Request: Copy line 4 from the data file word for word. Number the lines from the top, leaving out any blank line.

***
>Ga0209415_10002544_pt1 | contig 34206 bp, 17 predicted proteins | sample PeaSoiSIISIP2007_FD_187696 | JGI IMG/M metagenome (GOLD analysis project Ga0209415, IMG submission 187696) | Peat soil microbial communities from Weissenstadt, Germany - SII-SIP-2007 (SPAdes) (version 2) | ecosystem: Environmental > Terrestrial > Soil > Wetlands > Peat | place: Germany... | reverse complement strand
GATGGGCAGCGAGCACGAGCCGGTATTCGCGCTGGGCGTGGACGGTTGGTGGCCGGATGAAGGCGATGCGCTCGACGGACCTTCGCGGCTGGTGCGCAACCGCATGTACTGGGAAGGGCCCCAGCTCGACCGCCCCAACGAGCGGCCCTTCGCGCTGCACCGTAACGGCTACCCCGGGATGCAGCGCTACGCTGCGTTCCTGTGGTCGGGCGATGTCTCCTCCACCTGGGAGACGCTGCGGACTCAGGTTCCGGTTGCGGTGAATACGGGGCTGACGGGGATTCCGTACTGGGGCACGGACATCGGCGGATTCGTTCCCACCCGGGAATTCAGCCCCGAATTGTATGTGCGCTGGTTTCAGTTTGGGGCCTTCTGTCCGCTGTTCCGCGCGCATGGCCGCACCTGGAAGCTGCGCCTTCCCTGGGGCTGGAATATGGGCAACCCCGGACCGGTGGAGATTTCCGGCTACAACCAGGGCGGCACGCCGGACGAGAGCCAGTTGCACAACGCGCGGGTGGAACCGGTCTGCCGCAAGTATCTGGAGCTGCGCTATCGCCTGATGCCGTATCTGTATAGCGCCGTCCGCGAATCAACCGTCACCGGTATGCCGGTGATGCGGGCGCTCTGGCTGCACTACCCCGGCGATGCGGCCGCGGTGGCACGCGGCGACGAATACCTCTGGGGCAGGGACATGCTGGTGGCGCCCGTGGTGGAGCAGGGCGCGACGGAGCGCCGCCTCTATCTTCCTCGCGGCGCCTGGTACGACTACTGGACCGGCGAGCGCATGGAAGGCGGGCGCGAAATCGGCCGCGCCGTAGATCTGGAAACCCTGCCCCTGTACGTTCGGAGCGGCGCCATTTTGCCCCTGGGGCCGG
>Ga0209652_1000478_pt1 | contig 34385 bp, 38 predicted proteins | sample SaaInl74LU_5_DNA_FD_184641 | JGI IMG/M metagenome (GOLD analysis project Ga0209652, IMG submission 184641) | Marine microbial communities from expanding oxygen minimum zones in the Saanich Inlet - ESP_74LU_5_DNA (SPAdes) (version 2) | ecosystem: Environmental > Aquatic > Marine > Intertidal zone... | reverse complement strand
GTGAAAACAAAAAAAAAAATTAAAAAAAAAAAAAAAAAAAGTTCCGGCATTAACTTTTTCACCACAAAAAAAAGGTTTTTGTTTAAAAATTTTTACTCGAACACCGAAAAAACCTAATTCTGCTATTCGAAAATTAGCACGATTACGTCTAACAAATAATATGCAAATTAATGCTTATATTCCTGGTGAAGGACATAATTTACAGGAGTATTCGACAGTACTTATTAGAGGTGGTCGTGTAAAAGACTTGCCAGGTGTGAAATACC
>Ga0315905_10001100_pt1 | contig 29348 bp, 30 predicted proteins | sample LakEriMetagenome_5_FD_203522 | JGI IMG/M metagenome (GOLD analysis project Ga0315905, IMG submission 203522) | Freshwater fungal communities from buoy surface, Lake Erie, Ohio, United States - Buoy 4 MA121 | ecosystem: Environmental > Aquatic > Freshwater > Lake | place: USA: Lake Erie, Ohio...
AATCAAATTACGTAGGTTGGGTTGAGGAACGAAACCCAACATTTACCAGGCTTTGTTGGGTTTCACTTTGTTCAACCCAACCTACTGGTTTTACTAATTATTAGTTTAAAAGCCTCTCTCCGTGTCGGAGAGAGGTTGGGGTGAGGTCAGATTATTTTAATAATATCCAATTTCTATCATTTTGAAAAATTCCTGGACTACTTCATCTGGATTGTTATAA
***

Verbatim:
GTGAAAACAAAAAAAAAAATTAAAAAAAAAAAAAAAAAAAGTTCCGGCATTAACTTTTTCACCACAAAAAAAAGGTTTTTGTTTAAAAATTTTTACTCGAACACCGAAAAAACCTAATTCTGCTATTCGAAAATTAGCACGATTACGTCTAACAAATAATATGCAAATTAATGCTTATATTCCTGGTGAAGGACATAATTTACAGGAGTATTCGACAGTACTTATTAGAGGTGGTCGTGTAAAAGACTTGCCAGGTGTGAAATACC